DragonFly kernel List (threaded) for 2004-06
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On Tuesday 01 June 2004 00:04, Bill Huey wrote:
> Contrast this with the 20 minutes it takes for my cable modem to download
> and install the packages with other folks using ports system and it's
> really inarguable as to what's better for package updating. With the
> constant CVS updates I get from KDE, it's really kind of impossible to
> imagine this with with a compile-only ports system. The frequency and size
> of the changes make it nearly impossible for folks without a compile farm
> to update these packages at that rate.
> You still have a somewhat hackish dependency debugger in *BSD packaging
> systems. You have portupgrade, which only kind of resolves these dependency
> often leaving random stuff behind, while in contrast, I can full back out
> dpkgs and reinstall them at will. It maintains a DB of files installed
> in a package, permits file ownership querying, etc...
> It's a phenomenal system.
Apt may be nice for maintaining remote repositories of binary packages, but
dpkg is really horrible. Mostly because the dpkg installation programs always
try to second-guess the user, which is _really_ irritating and it isn't
needed. It also shoves configuration management down your throat that most
system admins (especially in the *BSD sphere) abhor. Of course such behavior
can be bolted on, but it should never be required. When it's 4 am, and you
want to automatically upgrade your binaries, the last thing one wants is for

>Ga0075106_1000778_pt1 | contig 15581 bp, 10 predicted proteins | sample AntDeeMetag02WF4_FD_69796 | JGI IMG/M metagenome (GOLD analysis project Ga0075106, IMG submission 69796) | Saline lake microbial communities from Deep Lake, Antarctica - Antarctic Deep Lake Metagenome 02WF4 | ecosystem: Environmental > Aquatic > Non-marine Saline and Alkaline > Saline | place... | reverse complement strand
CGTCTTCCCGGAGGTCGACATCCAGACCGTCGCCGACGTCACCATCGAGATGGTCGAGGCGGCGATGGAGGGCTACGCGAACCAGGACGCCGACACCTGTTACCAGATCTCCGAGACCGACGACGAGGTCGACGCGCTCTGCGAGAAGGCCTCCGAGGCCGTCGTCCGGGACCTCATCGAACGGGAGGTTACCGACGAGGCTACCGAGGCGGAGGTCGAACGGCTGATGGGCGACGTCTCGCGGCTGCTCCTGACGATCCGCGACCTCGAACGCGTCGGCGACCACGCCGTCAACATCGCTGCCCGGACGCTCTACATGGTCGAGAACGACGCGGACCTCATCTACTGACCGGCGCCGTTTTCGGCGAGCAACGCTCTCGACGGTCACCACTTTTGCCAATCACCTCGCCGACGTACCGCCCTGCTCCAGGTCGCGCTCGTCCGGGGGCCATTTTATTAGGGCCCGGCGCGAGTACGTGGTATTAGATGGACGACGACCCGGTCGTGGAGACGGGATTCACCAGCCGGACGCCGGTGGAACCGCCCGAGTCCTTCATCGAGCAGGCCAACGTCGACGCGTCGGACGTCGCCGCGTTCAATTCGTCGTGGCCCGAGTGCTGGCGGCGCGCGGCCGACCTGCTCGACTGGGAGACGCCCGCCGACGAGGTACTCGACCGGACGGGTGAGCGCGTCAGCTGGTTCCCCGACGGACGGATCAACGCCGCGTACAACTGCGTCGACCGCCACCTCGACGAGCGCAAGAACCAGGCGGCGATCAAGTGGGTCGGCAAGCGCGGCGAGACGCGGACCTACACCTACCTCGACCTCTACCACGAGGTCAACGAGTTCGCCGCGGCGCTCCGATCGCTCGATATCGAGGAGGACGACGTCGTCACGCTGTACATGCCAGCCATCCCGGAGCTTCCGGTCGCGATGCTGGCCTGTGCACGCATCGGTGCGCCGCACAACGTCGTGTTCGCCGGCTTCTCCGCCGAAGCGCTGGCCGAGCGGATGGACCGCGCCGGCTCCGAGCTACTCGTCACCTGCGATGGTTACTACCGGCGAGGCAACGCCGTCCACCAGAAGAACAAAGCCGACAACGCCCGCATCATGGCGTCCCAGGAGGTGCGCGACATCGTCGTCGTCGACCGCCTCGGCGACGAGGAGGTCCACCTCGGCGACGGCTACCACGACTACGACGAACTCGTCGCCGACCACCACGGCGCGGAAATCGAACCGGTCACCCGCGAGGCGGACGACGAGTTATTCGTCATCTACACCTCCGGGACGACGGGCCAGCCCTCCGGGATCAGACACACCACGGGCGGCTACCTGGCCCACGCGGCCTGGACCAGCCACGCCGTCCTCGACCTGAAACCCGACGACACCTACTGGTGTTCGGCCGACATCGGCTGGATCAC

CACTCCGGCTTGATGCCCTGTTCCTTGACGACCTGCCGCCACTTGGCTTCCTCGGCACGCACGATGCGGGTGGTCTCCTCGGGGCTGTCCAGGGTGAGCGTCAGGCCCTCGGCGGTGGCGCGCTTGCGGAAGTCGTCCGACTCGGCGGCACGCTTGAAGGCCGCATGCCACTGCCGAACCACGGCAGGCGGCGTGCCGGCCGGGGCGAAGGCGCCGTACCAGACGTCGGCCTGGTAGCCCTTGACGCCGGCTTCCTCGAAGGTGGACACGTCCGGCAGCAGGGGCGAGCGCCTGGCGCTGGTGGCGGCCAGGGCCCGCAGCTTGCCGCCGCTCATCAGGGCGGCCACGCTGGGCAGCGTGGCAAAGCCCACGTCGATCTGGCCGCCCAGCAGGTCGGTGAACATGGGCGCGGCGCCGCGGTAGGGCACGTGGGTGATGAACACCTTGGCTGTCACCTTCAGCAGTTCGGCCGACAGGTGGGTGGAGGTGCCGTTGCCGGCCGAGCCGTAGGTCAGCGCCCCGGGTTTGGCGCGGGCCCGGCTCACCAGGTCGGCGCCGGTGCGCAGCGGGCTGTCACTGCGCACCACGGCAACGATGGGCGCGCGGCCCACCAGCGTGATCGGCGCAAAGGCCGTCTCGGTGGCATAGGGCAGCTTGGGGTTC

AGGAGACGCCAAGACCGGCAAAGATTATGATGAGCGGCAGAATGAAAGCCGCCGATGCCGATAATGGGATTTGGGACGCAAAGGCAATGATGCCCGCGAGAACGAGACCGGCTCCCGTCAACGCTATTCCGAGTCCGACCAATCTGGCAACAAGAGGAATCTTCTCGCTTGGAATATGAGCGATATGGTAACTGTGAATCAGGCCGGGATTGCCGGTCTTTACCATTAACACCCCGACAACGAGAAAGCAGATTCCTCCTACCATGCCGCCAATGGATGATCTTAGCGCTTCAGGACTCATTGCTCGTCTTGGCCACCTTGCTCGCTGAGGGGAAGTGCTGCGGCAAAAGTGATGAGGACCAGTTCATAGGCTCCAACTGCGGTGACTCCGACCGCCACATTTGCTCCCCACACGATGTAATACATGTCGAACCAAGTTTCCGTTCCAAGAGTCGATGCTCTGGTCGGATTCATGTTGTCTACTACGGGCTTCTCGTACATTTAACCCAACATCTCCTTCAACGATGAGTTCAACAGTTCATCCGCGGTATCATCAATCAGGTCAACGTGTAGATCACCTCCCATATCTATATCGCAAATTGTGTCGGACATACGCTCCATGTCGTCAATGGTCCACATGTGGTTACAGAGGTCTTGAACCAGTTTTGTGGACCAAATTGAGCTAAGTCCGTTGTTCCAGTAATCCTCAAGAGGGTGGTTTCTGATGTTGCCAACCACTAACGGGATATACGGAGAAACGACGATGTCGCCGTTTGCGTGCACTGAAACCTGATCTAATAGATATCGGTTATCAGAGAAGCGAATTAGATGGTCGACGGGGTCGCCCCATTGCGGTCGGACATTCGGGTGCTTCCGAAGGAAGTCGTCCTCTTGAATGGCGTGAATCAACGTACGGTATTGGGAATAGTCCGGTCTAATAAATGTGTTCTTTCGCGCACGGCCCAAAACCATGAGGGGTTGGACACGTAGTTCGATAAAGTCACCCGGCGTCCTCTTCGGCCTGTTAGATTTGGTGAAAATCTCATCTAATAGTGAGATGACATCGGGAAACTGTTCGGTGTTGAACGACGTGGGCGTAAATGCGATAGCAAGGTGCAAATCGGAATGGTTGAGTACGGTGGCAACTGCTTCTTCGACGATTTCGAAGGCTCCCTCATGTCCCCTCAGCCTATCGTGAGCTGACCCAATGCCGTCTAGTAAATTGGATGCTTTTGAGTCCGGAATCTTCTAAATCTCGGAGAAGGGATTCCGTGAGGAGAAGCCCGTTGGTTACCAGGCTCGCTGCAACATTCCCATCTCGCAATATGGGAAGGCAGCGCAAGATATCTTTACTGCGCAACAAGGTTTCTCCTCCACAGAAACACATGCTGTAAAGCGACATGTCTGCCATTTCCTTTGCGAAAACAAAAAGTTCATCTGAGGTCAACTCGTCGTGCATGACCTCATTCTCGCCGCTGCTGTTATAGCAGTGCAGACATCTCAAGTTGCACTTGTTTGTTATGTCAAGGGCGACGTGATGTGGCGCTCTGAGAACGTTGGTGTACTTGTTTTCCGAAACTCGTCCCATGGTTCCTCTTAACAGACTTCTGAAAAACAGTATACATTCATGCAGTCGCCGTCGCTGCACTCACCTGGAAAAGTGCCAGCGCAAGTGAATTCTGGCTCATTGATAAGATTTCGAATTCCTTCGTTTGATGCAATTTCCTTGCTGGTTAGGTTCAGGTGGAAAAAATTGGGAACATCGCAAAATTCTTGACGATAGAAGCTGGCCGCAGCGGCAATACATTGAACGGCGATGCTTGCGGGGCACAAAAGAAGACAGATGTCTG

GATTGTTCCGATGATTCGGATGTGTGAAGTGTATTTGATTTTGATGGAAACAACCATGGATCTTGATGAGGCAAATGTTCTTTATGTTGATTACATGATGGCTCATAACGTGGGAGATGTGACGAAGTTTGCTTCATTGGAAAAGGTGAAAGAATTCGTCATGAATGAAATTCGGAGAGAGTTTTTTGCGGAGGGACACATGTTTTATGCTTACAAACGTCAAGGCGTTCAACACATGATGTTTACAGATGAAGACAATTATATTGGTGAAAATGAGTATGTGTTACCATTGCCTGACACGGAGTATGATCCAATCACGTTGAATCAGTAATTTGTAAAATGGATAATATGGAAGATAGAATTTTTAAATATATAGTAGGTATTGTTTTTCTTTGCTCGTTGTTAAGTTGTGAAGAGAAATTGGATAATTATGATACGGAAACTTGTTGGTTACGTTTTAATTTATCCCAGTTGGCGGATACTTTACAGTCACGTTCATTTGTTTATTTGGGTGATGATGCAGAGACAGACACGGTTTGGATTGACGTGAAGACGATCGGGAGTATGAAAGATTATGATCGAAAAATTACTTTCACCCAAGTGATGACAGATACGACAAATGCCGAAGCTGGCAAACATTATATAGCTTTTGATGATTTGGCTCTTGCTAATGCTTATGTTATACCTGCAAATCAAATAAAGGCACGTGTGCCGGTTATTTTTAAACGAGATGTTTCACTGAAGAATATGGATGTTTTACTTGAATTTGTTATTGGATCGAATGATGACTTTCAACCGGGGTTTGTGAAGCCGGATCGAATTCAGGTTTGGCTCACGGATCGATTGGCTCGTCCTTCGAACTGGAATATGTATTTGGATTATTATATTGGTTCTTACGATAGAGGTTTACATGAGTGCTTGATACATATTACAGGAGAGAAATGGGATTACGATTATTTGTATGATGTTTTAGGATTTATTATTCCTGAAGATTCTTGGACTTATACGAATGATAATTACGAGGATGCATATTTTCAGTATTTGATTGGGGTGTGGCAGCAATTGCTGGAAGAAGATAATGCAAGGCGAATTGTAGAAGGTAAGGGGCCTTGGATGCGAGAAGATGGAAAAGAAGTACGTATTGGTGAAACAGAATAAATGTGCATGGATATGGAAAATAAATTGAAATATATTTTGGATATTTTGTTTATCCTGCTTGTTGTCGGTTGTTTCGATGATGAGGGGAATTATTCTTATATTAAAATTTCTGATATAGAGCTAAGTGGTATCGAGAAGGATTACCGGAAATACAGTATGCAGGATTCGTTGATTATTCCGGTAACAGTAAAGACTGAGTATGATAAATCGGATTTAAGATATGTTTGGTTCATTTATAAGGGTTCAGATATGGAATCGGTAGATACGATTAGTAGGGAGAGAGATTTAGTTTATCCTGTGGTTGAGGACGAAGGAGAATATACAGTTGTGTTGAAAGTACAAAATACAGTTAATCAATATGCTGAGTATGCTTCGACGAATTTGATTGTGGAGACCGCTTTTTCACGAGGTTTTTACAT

the package system to hang on some prompt waiting for input. Unattended
operation is a must.
I think a compromise of wiring the BSD package tools pkg_* to apt might be a
better solution. As far as I can see, apt is pretty package-system agnostic.
Sure, BSD packages might not be perfect, but the format is simple, and the
dependency "issues" are things that can be fixed.
I think an even better solution is to be able to "convert" a FreeBSD port to a
dragonfly package (so you can still compile from source with ports), but to
prefer some other method we still need to think of to easily build from
source and slowly migrate away to it. Add on top that a system like apt can
be easily adapted to it (or even some other system, it's nice to be
Don't forget that Simon has quite a writeup about what we could do for a
packaging system. He's got it all thought off, including binary upgrades,
building from source, tweaking build parameters, and a lot more. Grep through
Justin's weblog for a link to the text (or maybe could just post it).
We're not linux, nor do we want to become one. If we wanted to be more like
linux, most of us wouldn't be doing this and be using linux instead.
I'd like us to surpass ports and even apt.
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